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3.1: Introduction to Transmission Lines

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    A transmission line is a structure intended to transport electromagnetic signals or power.

    A rudimentary transmission line is simply a pair of wires with one wire serving as a datum (i.e., a reference; e.g., “ground”) and the other wire bearing an electrical potential that is defined relative to that datum. Transmission lines having random geometry, such as the test leads shown in Figure \(\PageIndex{1}\), are useful only at very low frequencies and when loss, reactance, and immunity to electromagnetic interference (EMI) are not a concern.

    m0028_fMastech_test_leads.png Figure \(\PageIndex{1}\): These leads used to connect test equipment to circuits in a laboratory are a very rudimentary form of transmission line, suitable only for very low frequencies. (Public Domain; Dmitry G)

    However, many circuits and systems operate at frequencies where the length or cross-sectional dimensions of the transmission line may be a significant fraction of a wavelength. In this case, the transmission line is no longer “transparent” to the circuits at either end. Furthermore, loss, reactance, and EMI are significant problems in many applications. These concerns motivate the use of particular types of transmission lines, and make it necessary to understand how to properly connect the transmission line to the rest of the system.

    In electromagnetics, the term “transmission line” refers to a structure which is intended to support a guided wave. A guided wave is an electromagnetic wave that is contained within or bound to the line, and which does not radiate away from the line. This condition is normally met if the length and cross-sectional dimensions of the transmission line are small relative to a wavelength – say \(\lambda/100\) (i.e., 1% of the wavelength). For example, two randomly-arranged wires might serve well enough to carry a signal at \(f=10\) MHz over a length \(l=3\) cm, since \(l\) is only 0.1% of the wavelength \(\lambda=c/f=30\) m. However, if \(l\) is increased to \(3\) m, or if \(f\) is increased to 1 GHz, then \(l\) is now 10% of the wavelength. In this case, one should consider using a transmission line that forms a proper guided wave.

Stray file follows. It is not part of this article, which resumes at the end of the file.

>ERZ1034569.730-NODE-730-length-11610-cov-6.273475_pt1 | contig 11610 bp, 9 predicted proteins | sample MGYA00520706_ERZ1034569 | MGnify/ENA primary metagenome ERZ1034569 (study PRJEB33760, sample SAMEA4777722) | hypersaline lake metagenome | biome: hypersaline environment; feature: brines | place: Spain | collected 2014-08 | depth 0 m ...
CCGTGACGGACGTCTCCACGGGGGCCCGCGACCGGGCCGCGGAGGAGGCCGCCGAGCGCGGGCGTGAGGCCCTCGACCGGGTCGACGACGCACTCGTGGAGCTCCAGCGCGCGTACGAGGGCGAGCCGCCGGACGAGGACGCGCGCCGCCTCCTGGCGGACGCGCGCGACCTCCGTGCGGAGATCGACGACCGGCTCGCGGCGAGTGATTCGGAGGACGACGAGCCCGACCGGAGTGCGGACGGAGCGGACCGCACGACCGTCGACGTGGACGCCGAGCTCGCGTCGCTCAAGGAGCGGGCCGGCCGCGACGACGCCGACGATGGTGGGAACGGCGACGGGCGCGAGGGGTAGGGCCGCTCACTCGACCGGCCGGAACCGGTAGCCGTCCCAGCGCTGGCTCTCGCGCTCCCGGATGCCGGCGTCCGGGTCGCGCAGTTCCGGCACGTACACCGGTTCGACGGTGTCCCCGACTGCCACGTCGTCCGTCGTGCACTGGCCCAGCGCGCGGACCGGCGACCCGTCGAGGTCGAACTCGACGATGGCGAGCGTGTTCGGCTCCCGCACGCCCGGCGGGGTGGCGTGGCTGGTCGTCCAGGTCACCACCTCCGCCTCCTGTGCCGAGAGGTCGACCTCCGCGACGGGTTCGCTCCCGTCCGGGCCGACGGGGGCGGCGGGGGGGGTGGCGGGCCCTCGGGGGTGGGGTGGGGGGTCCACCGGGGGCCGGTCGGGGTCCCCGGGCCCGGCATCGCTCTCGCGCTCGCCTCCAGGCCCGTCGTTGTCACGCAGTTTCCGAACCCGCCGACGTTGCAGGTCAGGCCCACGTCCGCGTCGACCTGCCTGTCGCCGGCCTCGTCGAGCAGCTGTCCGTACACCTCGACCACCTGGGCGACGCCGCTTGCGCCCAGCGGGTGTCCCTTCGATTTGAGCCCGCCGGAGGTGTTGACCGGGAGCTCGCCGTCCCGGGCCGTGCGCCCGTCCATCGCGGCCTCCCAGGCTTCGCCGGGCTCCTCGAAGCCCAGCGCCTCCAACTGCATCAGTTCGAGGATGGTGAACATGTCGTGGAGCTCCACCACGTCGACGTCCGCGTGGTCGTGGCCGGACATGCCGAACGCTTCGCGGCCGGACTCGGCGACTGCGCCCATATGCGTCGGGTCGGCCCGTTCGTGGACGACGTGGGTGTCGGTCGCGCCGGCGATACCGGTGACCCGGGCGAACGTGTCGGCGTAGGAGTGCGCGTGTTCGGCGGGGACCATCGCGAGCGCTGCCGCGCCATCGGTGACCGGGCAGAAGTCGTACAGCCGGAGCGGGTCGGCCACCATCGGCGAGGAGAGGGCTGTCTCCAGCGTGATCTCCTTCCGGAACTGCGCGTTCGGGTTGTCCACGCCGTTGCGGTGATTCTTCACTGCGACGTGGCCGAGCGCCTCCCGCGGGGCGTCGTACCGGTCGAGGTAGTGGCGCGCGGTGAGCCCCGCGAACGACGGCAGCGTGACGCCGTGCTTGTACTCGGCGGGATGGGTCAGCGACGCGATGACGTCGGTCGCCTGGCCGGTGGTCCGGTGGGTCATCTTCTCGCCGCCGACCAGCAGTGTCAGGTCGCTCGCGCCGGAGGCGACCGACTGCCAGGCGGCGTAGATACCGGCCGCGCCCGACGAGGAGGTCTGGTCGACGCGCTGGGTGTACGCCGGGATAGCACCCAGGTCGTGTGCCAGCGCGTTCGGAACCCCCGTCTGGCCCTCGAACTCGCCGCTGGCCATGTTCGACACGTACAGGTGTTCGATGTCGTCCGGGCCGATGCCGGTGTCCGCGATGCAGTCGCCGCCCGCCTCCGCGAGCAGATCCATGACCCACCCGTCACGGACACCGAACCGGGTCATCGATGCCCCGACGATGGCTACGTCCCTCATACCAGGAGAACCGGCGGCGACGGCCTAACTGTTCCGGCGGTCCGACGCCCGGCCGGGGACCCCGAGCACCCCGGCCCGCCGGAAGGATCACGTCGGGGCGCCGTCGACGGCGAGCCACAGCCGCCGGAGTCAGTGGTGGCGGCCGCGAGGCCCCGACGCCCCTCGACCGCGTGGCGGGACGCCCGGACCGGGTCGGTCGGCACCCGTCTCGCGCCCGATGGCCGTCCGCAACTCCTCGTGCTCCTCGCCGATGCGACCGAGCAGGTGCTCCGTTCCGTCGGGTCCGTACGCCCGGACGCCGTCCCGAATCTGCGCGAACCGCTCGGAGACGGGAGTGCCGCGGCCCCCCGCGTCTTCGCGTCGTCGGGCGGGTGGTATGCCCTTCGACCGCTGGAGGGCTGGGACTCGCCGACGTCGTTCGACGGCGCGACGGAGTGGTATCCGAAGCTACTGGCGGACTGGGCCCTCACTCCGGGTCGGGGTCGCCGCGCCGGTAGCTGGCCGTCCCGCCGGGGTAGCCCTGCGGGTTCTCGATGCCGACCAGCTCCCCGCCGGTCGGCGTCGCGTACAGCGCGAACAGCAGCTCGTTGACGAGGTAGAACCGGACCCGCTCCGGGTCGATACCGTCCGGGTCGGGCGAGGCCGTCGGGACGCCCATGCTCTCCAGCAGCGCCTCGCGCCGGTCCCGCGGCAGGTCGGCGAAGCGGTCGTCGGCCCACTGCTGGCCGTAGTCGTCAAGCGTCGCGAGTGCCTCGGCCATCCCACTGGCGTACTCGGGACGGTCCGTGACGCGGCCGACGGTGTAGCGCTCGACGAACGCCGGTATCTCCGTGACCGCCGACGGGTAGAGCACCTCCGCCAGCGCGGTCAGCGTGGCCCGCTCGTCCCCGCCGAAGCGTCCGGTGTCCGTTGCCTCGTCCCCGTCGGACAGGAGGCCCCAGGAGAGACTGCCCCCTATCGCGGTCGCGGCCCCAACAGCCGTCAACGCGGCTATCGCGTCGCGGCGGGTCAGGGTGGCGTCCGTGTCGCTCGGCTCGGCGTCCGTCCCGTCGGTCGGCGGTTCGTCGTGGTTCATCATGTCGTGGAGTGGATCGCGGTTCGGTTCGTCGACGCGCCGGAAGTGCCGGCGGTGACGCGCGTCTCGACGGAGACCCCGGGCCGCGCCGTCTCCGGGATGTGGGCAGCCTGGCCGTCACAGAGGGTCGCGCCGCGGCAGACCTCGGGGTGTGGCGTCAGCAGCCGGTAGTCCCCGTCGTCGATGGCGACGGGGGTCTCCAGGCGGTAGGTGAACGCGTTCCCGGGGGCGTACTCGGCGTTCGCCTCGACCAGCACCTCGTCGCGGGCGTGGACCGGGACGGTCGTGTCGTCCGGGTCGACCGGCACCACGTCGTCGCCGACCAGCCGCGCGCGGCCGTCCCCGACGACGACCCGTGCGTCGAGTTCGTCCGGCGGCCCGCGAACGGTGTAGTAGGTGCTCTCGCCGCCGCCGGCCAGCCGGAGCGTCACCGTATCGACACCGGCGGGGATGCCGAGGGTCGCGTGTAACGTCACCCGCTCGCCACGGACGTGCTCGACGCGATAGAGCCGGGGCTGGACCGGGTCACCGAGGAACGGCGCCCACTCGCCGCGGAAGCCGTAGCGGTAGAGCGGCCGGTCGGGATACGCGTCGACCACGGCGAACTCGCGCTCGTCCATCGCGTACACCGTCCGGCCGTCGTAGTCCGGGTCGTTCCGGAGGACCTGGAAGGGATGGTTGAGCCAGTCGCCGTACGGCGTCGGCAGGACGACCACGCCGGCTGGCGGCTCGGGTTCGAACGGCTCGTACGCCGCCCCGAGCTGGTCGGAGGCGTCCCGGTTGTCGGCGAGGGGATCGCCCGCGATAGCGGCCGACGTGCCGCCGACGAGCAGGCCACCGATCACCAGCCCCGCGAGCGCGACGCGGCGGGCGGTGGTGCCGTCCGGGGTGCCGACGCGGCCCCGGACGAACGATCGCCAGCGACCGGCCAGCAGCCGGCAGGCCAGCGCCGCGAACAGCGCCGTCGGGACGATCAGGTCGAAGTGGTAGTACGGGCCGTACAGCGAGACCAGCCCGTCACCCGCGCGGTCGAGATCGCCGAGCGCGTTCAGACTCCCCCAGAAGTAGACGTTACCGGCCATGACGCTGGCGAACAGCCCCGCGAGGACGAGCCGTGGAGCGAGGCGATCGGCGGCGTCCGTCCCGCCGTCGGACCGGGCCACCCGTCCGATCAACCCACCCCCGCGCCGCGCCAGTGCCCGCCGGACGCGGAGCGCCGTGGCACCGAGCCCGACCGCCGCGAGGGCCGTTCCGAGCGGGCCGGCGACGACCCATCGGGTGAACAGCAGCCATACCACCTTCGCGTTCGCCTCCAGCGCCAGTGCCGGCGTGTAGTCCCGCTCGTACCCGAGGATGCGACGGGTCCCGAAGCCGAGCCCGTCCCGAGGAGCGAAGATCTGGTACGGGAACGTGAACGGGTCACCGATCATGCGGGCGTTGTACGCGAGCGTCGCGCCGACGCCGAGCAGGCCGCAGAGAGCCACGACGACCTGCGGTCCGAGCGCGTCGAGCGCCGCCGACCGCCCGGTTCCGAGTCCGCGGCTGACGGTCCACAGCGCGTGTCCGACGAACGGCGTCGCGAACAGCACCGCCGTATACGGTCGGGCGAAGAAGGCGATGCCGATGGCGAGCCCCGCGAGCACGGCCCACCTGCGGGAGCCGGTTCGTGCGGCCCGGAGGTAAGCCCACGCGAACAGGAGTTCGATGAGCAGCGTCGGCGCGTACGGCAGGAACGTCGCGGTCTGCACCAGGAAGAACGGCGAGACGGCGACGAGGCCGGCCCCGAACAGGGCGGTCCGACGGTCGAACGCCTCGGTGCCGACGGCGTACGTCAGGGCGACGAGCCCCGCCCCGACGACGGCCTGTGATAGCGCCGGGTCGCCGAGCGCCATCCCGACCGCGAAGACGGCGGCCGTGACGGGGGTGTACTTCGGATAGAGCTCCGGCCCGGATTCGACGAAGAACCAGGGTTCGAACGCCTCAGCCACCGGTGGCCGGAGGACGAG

Preventing unintended radiation is not the only concern. Once we have established a guided wave on a transmission line, it is important that power applied to the transmission line be delivered to the circuit or device at the other end and not reflected back into the source. For the random wire \(f=10\) MHz, \(l=3\) cm example above, there is little need for concern, since we expect a phase shift of roughly \(0.001\cdot 360^{\circ} = 0.36^{\circ}\) over the length of the transmission line, which is about \(0.72^{\circ}\) for a round trip. So, to a good approximation, the entire transmission line is at the same electrical potential and thus transparent to the source and destination. However, if \(l\) is increased to \(3\) m, or if \(f\) is increased to 1 GHz, then the associated round-trip phase shift becomes \(72^{\circ}\). In this case, a reflected signal traveling in the opposite direction will add to create a total electrical potential, which varies in both magnitude and phase with position along the line. Thus, the impedance looking toward the destination via the transmission line will be different than the impedance looking toward the destination directly (Section 3.15 gives the details). The modified impedance will depend on the cross-sectional geometry, materials, and length of the line.

    Cross-sectional geometry and materials also determine the loss and EMI immunity of the transmission line.


    Transmission lines are designed to support guided waves with controlled impedance, low loss, and a degree of immunity from EMI.

    This page titled 3.1: Introduction to Transmission Lines is shared under a CC BY-SA 4.0 license and was authored, remixed, and/or curated by Steven W. Ellingson (Virginia Tech Libraries' Open Education Initiative) .